Corzine touts N.J. school construction program aimed at revitalizing communities | State | NewJerseyNewsroom.com -- Your State. Your News.

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Corzine touts N.J. school construction program aimed at revitalizing communities

corzine090409_optBY AARTI N. MAHARAJ
NEWJERSEYNEWSROOM.COM

Citing the importance of school construction investments to improved educational opportunities, Governor Jon S. Corzine, visited the Edmund Hmieleski, Jr., Early Childhood Center in Perth Amboy to announce the New Jersey Schools Development Authority (SDA) has completed 144 major construction projects, including 45 new schools. All told, the SDA has invested $5.293 billion in projects since January 2006, generating an estimated 45,800 jobs and creating approximately 45,000 new student seats.

Joining the Governor were SDA CEO Kris Kolluri, Education Commissioner Lucille Davy, Richard Delisi, Dean, Rutgers Graduate School of Education and Perth Amboy Mayor Wilda Diaz. During the visit, the Governor said New Jersey's school construction program has emerged as a vital component in the education of students while also creating jobs to stimulate the State's economy.

 

"The school construction program is building a better future for students throughout New Jersey as well as for our state's economy," Governor Corzine said. "Not only do the students of today benefit from these projects, but future generations of students will benefit for decades to come. This program is playing a critical role in helping New Jersey take the lead in recovering from this economic recession, creating and saving thousands of jobs."

Forty-five of these 144 construction projects are new schools. The others include additions and/or renovations, address overcrowding, provide additional program space for early childhood education and deliver up-to-date technology such as interactive smart boards.

"Building 21st century school facilities gives students access to 21st century curriculum and programs that help to prepare for success in college and the workforce," said Education Commissioner Lucille Davy.

In addition to projects in SDA Districts, the SDA provides grants of at least 40 percent of costs to Regular Operating Districts. Approximately 80 percent of RODs throughout New Jersey have benefited from these grants.

The SDA continues to advance projects to meet the Governor's direction to mitigate the effects of the national recession. It is on track to begin preliminary or full construction of 27 Capital Plan projects in 2009. Overall, the SDA will invest $1.3 billion in these projects. Over the life of the projects, the SDA expects to create or save approximately 11,000 jobs. This funding was made possible by legislation signed by the Governor in July 2008, authorizing $3.9 billion in new school-construction funding, creating the largest state school construction program in the country.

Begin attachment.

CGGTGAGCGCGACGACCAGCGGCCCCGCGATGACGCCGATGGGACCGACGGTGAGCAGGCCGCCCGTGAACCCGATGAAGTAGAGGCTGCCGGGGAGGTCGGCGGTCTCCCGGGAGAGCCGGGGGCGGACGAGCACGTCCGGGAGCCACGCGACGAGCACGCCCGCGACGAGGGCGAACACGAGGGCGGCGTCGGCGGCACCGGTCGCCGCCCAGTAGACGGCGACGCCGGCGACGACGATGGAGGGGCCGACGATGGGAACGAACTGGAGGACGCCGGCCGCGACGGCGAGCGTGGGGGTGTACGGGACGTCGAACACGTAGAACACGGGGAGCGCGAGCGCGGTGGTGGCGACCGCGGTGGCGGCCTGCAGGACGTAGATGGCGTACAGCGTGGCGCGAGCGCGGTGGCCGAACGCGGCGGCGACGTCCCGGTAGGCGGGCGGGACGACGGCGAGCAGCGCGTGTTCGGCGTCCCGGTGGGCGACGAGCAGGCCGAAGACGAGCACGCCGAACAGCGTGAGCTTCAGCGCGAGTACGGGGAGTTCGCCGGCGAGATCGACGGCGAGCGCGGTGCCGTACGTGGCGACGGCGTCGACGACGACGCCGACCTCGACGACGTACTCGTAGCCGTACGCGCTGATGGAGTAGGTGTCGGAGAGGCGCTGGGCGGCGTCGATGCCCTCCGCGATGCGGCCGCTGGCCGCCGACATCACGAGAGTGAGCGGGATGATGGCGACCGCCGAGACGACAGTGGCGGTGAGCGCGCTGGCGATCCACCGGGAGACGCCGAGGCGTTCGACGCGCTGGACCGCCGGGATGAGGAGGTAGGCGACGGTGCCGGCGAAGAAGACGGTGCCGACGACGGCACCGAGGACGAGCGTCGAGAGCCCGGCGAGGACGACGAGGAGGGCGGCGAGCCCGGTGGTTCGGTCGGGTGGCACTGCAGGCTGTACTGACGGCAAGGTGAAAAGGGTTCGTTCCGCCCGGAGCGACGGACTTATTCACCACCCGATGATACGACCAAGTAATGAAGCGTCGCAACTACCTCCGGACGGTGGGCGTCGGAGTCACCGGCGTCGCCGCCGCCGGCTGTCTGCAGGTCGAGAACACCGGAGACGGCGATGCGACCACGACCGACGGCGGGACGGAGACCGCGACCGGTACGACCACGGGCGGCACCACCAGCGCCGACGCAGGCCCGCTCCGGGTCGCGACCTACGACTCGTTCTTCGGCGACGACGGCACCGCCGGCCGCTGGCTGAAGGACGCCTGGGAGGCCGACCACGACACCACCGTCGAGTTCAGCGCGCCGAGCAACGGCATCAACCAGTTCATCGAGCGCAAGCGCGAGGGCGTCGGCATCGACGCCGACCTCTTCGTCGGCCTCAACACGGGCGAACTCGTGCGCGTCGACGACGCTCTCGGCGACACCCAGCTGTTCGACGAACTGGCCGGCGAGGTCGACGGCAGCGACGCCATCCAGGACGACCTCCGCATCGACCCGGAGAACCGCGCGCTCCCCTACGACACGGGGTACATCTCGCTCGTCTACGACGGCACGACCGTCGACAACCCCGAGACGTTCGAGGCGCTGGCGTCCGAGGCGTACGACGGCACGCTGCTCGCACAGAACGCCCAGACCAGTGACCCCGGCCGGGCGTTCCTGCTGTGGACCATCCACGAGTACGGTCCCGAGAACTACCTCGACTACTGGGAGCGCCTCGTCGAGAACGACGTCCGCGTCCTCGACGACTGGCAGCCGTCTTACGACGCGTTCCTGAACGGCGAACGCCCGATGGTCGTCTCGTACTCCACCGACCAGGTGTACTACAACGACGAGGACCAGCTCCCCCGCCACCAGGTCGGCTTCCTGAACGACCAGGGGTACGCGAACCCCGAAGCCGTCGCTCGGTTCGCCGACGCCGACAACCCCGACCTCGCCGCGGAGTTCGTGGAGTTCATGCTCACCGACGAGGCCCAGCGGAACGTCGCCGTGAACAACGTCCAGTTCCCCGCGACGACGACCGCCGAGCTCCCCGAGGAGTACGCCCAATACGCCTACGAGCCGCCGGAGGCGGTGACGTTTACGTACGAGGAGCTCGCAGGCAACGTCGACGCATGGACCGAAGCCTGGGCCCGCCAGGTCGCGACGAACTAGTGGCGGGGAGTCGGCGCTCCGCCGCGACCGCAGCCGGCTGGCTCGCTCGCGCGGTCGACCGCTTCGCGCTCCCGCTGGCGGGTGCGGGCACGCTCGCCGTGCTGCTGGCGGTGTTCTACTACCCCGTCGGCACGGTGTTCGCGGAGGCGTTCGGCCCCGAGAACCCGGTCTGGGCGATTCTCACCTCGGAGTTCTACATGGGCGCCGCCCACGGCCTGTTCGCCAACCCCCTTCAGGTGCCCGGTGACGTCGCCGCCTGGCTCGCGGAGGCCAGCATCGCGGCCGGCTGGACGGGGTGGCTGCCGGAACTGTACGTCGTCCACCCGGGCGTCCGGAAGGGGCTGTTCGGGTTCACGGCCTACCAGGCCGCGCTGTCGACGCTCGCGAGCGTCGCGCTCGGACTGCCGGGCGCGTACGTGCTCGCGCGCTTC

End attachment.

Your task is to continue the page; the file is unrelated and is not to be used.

Kris Kolluri, CEO of the SDA, said: "This agency is committed to delivering safe, affordable schools that provide the tools that students need to succeed in today's world. We will continue to advance projects as directed by the Governor to ensure that we renovate and replace schools throughout New Jersey as efficiently as possible, building them on time and within budget."

New Jersey's school construction program has achieved these milestones while undergoing significant reforms. The SDA has streamlined and accelerated processes. Now, all SDA projects are required to have a comprehensive budget, scope and schedule before receiving SDA Board approval and beginning work on a project. In addition, the SDA now operates under a Capital Plan, developed in 2008, that allocates funding and dedicates reserves to 52 projects to ensure all projects are completed.

Initiatives to recover funds where possible have also been launched by the SDA. An Environmental Cost Recovery Initiative Team was established to recover funds from responsible parties for the costs of environmental remediation of project sites. The SDA's Office of Chief Counsel is working to recover funds from responsible parties for project delays and design errors. So far, the SDA has recovered $15.6 million.

 

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